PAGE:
There are many protections in place within the confines of what is considered the judicial branch of government whose guidelines have been primarily set forth by legislature. The dual court system in the United States and opportunity for appealing up to the Supreme Court level as well as trial by a jury of one's peers conveys some of these. When a jury is selected, a group of questions is posed to potential jurors in order to eliminate any biased parties. The initial trial takes place in the state where the crime was said to have taken place. However, people can lie. Perhaps a potential juror has some sort of personal vendetta against a race or lifestyle and makes their way onto the jury. This juror has the chance to sway others votes and put an innocent person behind bars based on skin colour or sexual preference.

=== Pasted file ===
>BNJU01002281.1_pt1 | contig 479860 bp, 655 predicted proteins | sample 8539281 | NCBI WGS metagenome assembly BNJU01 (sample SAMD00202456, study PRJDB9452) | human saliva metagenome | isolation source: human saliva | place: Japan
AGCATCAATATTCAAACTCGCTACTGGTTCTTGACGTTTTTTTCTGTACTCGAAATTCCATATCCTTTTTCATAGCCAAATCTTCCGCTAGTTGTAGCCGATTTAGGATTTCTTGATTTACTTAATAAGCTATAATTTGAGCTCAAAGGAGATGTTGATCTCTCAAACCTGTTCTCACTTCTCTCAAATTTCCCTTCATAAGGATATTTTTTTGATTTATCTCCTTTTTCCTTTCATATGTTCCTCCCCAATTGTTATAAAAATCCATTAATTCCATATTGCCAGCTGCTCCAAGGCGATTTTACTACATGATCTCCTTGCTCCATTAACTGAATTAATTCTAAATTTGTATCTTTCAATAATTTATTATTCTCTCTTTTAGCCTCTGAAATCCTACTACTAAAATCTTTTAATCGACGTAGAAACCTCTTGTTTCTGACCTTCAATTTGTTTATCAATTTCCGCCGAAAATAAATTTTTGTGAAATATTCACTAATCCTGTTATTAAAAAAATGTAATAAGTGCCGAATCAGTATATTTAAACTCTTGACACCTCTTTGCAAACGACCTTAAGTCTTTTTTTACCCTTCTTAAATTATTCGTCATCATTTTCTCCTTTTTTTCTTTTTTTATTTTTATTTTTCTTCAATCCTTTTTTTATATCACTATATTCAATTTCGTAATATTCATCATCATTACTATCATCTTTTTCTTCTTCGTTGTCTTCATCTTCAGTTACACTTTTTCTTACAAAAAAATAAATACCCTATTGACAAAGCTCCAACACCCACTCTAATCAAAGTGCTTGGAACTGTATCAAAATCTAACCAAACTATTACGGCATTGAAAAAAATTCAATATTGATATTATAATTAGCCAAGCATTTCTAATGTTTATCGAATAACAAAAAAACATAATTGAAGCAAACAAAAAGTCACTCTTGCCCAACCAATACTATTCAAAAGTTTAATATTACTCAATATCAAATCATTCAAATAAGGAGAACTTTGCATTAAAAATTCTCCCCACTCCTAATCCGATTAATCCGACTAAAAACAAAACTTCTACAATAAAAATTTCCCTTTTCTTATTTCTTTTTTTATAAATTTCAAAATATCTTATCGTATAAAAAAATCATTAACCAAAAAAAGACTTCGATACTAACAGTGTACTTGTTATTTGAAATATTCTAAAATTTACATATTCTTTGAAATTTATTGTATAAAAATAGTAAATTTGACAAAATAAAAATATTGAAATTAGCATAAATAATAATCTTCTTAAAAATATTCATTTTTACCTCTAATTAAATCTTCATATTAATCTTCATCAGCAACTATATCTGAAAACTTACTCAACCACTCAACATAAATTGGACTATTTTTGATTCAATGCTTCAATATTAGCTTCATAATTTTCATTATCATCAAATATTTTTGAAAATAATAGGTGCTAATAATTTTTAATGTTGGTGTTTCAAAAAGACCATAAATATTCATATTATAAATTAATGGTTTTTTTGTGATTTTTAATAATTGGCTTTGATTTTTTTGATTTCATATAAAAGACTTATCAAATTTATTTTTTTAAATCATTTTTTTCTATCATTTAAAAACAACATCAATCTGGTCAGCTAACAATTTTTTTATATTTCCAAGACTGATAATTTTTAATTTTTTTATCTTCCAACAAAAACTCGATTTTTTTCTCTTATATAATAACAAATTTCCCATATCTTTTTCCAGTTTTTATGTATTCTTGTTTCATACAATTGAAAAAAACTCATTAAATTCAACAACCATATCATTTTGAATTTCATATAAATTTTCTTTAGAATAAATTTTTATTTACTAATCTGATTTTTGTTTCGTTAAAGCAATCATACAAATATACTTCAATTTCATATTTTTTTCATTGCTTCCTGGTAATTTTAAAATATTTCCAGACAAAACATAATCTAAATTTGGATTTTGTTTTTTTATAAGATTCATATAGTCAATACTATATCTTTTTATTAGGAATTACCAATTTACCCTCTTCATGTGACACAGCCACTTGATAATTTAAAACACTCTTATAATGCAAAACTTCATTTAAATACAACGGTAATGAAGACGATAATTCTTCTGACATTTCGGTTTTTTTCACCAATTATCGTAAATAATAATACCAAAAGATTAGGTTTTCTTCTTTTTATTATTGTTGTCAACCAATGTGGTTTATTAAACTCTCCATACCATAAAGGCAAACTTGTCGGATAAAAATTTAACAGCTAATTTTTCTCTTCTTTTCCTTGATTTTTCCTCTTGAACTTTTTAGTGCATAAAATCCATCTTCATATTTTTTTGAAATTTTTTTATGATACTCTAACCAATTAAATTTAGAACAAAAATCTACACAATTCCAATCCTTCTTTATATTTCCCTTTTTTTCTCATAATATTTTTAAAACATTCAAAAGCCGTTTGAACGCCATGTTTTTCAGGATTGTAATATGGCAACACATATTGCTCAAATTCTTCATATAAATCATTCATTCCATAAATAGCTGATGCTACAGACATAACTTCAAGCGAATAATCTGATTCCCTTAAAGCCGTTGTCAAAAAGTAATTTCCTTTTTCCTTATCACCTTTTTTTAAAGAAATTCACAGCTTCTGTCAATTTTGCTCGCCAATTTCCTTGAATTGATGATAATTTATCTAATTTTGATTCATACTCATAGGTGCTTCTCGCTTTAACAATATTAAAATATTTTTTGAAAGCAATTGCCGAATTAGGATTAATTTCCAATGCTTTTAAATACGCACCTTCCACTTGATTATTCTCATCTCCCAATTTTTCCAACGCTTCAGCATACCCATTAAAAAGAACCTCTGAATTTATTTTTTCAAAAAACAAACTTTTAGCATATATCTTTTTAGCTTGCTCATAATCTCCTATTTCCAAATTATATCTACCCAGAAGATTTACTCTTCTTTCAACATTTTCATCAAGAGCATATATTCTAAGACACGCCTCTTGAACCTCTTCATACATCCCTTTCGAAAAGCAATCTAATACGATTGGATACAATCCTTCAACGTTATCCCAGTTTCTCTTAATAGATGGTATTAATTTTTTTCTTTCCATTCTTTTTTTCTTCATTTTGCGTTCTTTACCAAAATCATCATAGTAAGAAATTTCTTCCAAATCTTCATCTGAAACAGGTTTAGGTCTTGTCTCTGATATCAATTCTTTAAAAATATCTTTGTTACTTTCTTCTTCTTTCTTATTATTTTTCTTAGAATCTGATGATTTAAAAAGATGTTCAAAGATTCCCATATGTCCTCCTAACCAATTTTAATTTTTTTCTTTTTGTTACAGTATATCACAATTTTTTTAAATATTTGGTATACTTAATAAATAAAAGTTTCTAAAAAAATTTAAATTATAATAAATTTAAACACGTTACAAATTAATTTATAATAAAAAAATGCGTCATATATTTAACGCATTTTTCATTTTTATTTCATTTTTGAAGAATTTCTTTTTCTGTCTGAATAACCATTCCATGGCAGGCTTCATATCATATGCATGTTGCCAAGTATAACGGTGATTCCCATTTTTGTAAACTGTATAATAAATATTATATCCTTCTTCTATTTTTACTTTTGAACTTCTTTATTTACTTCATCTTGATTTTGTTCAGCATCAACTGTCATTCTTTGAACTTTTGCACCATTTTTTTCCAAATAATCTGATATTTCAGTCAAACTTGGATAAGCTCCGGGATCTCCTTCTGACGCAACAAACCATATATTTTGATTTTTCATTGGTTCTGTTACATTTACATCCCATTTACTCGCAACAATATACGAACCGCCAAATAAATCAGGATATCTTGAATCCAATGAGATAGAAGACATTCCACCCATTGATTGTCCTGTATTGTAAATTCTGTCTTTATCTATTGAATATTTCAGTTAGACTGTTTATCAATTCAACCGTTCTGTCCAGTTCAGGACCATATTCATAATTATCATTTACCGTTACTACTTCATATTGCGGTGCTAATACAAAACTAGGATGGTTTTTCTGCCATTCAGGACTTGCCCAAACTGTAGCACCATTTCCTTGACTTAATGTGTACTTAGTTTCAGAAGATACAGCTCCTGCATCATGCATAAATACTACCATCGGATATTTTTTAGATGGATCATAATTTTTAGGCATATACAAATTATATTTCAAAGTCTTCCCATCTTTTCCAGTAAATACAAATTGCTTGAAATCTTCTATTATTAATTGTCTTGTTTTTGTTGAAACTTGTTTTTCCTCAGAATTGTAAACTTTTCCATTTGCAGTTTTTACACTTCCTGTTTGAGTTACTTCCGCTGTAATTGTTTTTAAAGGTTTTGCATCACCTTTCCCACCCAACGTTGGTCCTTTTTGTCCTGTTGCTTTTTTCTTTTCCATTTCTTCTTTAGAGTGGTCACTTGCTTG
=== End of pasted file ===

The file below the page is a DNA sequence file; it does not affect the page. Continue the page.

It is difficult to determine an alternative method for selecting jurors who take place in the sentencing process. Even if they are not predisposed to information regarding those charged, questions regarding discrimination may result in falsifications just to become a member of the jury. We can set even stricter crime scene rules and regulations, but there is always a potential for error. Judgement is not something that will ever be made by computers; it involves the human thought process and, therefore, will never be foolproof.